### Task 122 ... Years 2 - 8

#### Summary

The Australian Football League (AFL) provides the setting for this language and logic puzzle. It doesn't matter if this is not your local code because the logic is still accessible. Later your local sporting code - football or other - can be used to challenge students to make their own puzzles.

The major aspect is the provision of concrete materials (cards) which make the task accessible to, and popular with, almost all students. Another feature is a kinaesthetic option where the class members can 'act out' the ladder positions. Include the way points are assigned for a win, loss or draw and you have another challenge.

An extension of the task offers an excellent way to introduce selections and arrangements (permutations and combinations). The teacher (or the students) can choose the conditions for the problem to manage the difficulty of the challenges.

#### Materials

• 16 cards, each with a team name

#### Content

• problem solving strategies
• mathematical language related to space and order
• number facts and relationships
• combination theory

#### Iceberg

A task is the tip of a learning iceberg. There is always more to a task than is recorded on the card.

The solution to the puzzle (from the top of the ladder) is:

Hawthorn, Fremantle, Essendon, Carlton, Brisbane, Sydney, Adelaide, Melbourne, Collingwood, Geelong, Richmond, Kangaroos, West Coast, St. Kilda, Port Adelaide, Bulldogs
To support students to discover this, refer to the Working Mathematically process and ask what strategies a mathematician might use for this problem. They have the cards, which enable them to make a model, but what to do now. Guess & check, break the problem into smaller parts and draw a diagram all offer possibilities. One of the smaller parts, for example, is the clue:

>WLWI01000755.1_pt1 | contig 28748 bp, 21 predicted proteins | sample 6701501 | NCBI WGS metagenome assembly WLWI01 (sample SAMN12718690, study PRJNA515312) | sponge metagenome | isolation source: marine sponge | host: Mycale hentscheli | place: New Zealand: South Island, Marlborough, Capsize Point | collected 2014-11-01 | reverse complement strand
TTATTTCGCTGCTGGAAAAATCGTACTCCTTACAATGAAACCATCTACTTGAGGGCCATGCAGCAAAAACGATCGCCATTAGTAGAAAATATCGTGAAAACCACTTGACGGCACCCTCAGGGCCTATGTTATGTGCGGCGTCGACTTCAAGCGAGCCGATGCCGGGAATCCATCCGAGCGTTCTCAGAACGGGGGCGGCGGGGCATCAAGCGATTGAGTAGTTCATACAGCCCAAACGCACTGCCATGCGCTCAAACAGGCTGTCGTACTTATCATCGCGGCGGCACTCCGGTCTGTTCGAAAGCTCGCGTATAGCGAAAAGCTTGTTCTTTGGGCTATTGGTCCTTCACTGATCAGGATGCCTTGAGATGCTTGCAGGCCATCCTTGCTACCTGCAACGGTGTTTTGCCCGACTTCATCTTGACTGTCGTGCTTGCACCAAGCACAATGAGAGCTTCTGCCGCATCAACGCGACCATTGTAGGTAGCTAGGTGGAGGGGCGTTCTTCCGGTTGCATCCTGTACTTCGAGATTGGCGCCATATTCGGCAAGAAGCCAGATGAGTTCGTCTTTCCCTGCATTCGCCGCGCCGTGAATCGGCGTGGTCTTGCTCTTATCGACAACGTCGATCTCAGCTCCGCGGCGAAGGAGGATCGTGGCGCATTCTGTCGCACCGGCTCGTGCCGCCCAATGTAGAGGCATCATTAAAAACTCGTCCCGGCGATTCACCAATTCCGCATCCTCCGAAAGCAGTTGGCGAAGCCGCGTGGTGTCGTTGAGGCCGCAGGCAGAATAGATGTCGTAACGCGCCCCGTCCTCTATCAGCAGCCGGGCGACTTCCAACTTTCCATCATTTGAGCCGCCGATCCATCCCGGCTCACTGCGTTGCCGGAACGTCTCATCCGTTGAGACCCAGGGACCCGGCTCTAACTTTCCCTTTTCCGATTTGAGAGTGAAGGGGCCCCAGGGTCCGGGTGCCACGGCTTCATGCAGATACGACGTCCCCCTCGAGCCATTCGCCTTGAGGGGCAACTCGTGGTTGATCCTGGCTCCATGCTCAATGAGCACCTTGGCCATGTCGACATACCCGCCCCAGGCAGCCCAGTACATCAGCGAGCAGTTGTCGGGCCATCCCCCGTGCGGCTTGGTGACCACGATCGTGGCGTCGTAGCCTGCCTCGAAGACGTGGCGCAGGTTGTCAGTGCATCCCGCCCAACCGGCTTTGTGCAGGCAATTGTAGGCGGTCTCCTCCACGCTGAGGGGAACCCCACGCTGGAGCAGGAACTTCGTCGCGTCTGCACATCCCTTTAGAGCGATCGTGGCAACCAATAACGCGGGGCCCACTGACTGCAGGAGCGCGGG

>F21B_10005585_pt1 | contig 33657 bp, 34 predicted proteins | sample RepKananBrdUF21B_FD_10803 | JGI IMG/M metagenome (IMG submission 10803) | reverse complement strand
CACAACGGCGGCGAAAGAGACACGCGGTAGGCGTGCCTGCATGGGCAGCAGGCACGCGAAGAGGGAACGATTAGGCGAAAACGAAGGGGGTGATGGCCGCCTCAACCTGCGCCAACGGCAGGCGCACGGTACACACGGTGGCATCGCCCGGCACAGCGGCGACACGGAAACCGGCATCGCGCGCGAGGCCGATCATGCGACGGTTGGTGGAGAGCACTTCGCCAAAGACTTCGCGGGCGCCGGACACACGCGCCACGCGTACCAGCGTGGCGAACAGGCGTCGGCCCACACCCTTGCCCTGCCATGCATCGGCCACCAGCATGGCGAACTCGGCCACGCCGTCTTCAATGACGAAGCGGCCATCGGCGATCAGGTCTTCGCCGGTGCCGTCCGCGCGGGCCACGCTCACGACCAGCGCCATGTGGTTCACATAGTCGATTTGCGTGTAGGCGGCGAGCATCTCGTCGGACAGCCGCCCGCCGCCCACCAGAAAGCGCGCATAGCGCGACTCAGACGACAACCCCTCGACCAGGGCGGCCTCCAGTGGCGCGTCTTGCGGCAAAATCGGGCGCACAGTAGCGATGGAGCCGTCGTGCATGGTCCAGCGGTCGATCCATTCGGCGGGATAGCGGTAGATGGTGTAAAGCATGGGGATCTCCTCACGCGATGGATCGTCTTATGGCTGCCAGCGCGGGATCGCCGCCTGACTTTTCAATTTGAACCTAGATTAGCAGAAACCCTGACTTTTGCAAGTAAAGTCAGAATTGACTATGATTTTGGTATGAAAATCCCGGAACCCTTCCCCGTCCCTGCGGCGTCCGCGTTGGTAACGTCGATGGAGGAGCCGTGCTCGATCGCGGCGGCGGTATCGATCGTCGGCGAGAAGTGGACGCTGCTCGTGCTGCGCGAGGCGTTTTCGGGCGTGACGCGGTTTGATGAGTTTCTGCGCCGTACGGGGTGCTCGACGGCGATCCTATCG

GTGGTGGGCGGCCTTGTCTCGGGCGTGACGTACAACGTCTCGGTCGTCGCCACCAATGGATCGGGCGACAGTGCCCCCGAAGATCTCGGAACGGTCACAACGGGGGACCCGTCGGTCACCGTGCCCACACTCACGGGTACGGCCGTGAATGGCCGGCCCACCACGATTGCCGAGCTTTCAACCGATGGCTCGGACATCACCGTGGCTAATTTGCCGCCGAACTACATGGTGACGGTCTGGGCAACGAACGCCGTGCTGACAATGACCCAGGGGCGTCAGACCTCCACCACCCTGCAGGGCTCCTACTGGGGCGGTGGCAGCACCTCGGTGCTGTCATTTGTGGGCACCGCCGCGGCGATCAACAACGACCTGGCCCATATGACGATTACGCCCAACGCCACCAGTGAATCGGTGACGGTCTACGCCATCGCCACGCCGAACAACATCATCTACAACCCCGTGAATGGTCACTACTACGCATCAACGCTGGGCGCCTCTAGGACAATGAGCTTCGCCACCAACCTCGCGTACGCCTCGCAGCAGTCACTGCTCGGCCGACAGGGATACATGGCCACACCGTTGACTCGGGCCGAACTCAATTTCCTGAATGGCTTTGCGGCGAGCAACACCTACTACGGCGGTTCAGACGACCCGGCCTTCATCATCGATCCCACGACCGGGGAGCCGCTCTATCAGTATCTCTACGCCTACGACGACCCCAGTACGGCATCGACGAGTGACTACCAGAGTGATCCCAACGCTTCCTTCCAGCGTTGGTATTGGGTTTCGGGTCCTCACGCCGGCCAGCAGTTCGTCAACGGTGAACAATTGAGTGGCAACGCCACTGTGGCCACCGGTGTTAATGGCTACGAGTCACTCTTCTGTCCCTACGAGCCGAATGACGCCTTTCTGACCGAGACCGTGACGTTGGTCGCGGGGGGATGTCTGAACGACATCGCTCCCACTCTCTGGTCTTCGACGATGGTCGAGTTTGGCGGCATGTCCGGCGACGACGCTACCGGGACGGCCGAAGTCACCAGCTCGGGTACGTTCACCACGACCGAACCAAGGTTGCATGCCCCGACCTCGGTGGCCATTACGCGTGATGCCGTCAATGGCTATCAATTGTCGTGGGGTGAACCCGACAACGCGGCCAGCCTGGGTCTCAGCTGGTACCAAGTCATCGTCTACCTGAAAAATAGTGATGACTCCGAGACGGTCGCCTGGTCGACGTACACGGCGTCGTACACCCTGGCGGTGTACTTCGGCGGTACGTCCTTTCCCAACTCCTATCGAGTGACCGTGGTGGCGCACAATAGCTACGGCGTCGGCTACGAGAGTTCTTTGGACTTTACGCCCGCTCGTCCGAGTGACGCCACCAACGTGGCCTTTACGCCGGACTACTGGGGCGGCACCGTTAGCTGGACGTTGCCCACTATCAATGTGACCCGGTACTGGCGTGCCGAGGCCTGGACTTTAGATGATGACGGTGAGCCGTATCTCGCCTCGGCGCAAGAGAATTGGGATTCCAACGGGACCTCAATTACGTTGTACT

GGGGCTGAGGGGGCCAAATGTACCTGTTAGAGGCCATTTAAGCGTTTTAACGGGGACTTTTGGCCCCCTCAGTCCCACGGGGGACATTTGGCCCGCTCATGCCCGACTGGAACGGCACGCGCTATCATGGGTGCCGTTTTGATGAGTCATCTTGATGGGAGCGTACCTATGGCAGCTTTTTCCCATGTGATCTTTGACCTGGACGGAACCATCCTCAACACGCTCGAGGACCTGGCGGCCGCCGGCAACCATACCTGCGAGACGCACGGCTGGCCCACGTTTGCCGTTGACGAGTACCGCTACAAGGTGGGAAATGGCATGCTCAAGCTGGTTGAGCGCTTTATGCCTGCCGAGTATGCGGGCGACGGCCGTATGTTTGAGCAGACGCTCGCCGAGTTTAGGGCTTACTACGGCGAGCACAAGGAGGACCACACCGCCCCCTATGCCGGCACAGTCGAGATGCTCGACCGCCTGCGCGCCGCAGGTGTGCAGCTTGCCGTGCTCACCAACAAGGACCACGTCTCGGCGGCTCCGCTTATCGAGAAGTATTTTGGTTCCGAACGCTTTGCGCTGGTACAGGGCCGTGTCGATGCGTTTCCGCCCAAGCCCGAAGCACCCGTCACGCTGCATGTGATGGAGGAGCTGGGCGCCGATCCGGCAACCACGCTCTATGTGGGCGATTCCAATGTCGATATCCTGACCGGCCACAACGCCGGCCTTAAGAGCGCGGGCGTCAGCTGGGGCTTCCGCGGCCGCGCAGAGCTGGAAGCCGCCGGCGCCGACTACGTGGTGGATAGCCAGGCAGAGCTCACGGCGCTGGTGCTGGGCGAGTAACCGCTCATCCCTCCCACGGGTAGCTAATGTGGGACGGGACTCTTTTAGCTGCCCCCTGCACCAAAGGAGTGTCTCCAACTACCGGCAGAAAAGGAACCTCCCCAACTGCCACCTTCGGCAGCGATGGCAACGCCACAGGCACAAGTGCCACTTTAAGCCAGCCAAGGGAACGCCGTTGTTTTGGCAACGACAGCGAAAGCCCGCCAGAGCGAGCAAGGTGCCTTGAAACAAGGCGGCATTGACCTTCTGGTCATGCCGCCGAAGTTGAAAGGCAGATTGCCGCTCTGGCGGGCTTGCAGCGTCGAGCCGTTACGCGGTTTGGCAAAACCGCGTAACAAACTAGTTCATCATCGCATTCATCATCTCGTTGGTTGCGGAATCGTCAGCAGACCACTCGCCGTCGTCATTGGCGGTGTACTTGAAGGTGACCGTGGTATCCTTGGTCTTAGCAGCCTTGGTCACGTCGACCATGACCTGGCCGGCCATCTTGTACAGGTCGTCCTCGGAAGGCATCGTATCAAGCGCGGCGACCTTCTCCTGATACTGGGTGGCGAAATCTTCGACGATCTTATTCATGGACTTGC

West Coast won the same number of games as St. Kilda.
The consequence is that they must be near each other on the ladder.

Extensions

1. Ask the students how they think the person who designed this challenge began to create it. Most likely they began by arranging the list of teams (probably so their team was on the top!). Offer students the opportunity to develop their own Ladder Challenge to add to the developing class set. They will soon discover this is not an easy task because there have to be just enough clues to solve the puzzle, the language needs to be clear and the draft clue set and solution has to be checked by others before it can be considered for the class set.
Note
It is at this point that the logic of the puzzle can be made relevant to the particular class. For example, in 2012 the AFL expanded to 18 teams by including the Gold Coast Suns and the Greater Western Sydney Giants. This will be very relevant to a class supporting the AFL code.
Equally, if the class supports Rugby, or American Grid Iron, or Soccer, making a football ladder puzzle for 'their' code, or for a netball competition, or any other sport with a competitive ladder, will be one of the features that encourages students to be fascinated by this challenge.